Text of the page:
22 Replies to “A visit to the NASCAR on FOX booth”

  1. Fascinating to hear about all the info available to those in the booth. Does DW pay any attention to any of it?

  2. No chance of getting anyone in trouble now since those that made it happen for me have moved on. It is a super cool thing to see. I had the opportunity to watch a truck race from the booth in Daytona a few years back with Rick Allen, Michael Waltrip, and Phil Parsons calling the actions. Kudo’s to all those guys, not as easy as everyone thinks.

  3. Boy, have we come a long way. I worked a lot of early ESPN (and some TNN) telecasts, and we were lucky to have one every tens laps scoring monitor. It was a lot of paper and pencil work. Larry Nuber had copious notes. And we ‘d go through a couple packs of notecards each race, jotting down scoring, trends, pit stops, comers and goers. It sure has changed!

    1. To me the amazing thing is you all put on much better broadcasts than anything we see today and you did it with no more technology available than you had. There have been a lot of changes over the years. The technology has changed but so has the focus. When you were doing it, presenting the race was central, the reason why you were there. Today, I’m not so sure what it is.

      Thanks for all you did. We appreciate your work.

      1. I wouldn’t go that far. I’ve known Mike Joy sine back in his MRN days, and there’s no one better at calling a race no matter if it’s a Cup deal or a Modified romp and anything in between. Mike knows and appreciate our sport and his commentary always points that out!

  4. I thought about having a drinking game where you take a drink every time DW touched someone’s arm, but I soon realized that you would be dead of alcohol poisoning before the race even started.
    Nice piece Jeff.

  5. Wow, super awesome. And look at you Mr Jeff Gluck, all important. First IndyCar and now Fox and NASCAR. Maybe NBC will let you join Rick, Steve and Dale Jr.
    I’m really happy and proud of you. ☺

  6. Thanks Jeff. I never really thought about what it’s like up there. The yellow box thing is cool. Now I know how they see all that happening at the back of the field.

  7. Such a great perspective from behind the scenes. I’ve been in the media center at New Hampshire but never lucky enough to be in the tv booth. I did meet Claire B Lang from Sirius XM, though. To see the tv production in person would be awesome!

  8. With all of the stuff available to them, how can DW stay so out of the loop and talk the nonsense he does?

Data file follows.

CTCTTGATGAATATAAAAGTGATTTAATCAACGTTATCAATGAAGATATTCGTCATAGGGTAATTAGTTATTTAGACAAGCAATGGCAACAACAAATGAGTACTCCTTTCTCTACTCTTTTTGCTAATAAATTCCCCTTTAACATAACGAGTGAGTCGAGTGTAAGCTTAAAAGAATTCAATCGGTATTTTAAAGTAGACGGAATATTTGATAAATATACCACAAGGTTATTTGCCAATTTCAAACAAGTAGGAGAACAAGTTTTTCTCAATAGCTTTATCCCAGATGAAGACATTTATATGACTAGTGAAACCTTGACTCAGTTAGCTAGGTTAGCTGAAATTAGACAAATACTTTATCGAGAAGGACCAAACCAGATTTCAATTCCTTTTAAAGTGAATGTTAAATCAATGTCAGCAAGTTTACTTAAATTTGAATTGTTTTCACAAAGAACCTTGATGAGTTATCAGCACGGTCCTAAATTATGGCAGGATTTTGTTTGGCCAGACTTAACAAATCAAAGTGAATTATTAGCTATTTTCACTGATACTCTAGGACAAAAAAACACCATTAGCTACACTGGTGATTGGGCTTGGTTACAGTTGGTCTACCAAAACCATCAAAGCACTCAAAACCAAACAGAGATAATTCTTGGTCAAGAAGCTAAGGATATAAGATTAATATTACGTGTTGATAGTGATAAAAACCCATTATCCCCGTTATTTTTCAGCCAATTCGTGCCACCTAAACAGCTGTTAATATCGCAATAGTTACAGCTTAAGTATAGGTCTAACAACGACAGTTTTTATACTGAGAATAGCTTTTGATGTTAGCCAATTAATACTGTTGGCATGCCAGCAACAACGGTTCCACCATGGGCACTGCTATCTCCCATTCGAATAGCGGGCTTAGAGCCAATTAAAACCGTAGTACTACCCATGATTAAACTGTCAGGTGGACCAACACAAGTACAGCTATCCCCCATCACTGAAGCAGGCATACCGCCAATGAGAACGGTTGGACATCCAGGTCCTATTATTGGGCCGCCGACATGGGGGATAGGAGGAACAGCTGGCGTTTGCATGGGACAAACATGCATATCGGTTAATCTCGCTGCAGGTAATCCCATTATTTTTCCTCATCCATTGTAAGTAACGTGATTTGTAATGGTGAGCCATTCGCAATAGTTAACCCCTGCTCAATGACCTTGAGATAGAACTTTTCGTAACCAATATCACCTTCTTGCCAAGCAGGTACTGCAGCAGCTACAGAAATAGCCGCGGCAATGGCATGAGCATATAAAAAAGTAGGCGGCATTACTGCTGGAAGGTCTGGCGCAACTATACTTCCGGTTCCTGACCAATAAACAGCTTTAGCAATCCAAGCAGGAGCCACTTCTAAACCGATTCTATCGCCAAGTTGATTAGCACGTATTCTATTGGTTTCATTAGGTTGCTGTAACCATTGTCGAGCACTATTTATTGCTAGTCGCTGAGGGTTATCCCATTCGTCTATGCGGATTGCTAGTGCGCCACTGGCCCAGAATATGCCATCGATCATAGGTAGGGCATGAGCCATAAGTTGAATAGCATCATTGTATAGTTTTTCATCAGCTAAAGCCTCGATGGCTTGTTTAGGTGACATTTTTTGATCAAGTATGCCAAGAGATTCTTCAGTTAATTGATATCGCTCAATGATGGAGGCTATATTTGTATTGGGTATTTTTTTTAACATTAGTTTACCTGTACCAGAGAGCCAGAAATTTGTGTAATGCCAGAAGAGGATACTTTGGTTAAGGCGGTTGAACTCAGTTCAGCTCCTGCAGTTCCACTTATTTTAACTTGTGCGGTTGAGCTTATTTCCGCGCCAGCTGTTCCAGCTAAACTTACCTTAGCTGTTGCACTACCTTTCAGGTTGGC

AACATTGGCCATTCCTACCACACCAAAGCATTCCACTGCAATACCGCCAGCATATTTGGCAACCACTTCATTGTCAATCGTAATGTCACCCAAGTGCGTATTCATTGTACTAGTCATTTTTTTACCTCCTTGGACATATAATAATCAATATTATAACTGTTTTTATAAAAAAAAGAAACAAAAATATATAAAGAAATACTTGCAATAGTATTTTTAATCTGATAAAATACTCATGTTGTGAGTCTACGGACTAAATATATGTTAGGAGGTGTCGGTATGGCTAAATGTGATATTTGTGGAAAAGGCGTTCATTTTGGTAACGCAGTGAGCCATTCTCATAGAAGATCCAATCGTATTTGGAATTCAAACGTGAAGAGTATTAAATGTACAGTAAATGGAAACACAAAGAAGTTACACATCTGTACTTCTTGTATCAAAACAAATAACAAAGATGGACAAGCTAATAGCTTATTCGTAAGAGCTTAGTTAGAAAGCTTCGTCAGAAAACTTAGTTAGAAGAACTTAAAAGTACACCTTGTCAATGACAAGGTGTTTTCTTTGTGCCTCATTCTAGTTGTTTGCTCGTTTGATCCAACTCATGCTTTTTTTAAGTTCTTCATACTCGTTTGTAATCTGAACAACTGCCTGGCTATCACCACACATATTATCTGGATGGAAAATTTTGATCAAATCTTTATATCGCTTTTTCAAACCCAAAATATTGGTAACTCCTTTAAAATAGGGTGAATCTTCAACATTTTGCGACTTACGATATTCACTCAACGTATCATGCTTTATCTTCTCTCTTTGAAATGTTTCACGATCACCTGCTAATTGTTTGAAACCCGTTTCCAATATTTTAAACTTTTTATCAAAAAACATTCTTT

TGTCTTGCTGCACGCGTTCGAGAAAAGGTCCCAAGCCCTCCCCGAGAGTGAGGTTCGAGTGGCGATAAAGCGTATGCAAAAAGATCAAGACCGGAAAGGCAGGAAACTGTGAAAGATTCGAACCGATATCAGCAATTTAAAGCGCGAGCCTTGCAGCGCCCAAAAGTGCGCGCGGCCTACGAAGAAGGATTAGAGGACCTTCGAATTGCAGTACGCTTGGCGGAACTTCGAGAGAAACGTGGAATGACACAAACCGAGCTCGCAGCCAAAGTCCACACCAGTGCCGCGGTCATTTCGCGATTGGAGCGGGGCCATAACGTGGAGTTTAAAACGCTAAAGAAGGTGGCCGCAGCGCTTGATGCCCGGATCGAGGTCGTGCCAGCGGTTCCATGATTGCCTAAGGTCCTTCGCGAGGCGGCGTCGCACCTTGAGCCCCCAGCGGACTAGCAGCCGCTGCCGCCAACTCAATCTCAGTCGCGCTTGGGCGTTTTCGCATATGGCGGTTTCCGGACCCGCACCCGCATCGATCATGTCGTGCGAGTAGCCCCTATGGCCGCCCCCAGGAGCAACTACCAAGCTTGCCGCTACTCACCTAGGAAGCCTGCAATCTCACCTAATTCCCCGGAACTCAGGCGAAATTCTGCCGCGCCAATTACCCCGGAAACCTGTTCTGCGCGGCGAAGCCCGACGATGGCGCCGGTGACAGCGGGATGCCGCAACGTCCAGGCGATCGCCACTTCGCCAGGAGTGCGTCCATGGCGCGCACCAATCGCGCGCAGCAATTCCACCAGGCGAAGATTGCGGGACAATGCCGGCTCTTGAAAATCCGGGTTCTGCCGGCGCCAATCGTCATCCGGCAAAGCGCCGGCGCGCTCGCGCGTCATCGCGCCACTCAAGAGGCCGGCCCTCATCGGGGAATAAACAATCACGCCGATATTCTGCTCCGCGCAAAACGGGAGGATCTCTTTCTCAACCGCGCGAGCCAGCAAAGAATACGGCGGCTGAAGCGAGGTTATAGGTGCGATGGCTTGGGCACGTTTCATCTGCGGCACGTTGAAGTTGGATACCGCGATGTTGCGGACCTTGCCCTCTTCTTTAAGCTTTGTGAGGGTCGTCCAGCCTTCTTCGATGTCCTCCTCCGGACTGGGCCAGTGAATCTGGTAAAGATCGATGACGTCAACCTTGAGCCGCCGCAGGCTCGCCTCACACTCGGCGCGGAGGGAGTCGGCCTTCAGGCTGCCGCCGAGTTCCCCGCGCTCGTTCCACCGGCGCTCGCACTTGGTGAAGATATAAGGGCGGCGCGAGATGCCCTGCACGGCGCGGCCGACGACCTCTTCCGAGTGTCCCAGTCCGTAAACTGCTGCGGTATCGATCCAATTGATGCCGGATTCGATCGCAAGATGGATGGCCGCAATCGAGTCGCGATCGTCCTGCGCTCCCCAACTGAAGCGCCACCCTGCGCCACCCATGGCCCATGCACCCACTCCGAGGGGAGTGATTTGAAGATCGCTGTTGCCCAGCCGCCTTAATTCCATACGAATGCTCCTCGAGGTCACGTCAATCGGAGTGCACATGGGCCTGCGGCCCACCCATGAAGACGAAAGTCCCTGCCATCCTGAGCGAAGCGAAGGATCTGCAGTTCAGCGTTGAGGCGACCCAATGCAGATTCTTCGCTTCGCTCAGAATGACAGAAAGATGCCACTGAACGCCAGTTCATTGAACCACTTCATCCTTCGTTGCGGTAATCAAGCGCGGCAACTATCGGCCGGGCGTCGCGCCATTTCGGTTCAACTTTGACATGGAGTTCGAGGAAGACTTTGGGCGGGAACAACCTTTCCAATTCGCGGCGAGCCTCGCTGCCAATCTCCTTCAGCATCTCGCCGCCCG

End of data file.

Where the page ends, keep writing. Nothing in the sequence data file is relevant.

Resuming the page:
9. this is outstanding….I will definitely remember this article when watching all future races on FOX…top notch, Jeff

  10. I love that stuff, hearing and seeing about it is fun. The proximity alarm thing never occured to me. That is pretty neat. How about MRN next. Their broadcasts are so seamless I always wonder how they do what they do. Those guys fascinate me from a put talent point of view.

  11. You ever notice how DW says “Mike, they’re doing this, Mike, they’re doing that” all as if Jeff Gordon isn’t even in the room? I sure will be thrilled when I don’t have to listen to that boogity crap anymore. I have to mute my TV at the start of each race currently and that is a damn shame!

  12. I work in television production and find the scoring information they have in-front of the fascinating. I would also love to read about the MRN/PRN broadcast since yes they are seamless. The off air shows of both are very funny indeed.

    I agree DW has to go, he isn’t relevant anymore since he has not been in the car for almost twenty years and was uncompetitive for his last three.

    Great insights Jeff

  13. All of this technology, and yet they still can’t show any car passing another car, unless they are in the top ten. People don’t tune in to watch pit stops, they tune in to see racing. But a lot of what they show seems to be mostly pit stops. The directors need an education on what the race fans want to see!

  14. Great read and insights Jeff. I know a lot of people have issues with the personalities that are calling the races but you gave a new look for us to think about when listening at home. This was a great article and just one of the many reasons why you’re my #1 Nascar source. Hope to see you at Watkins Glen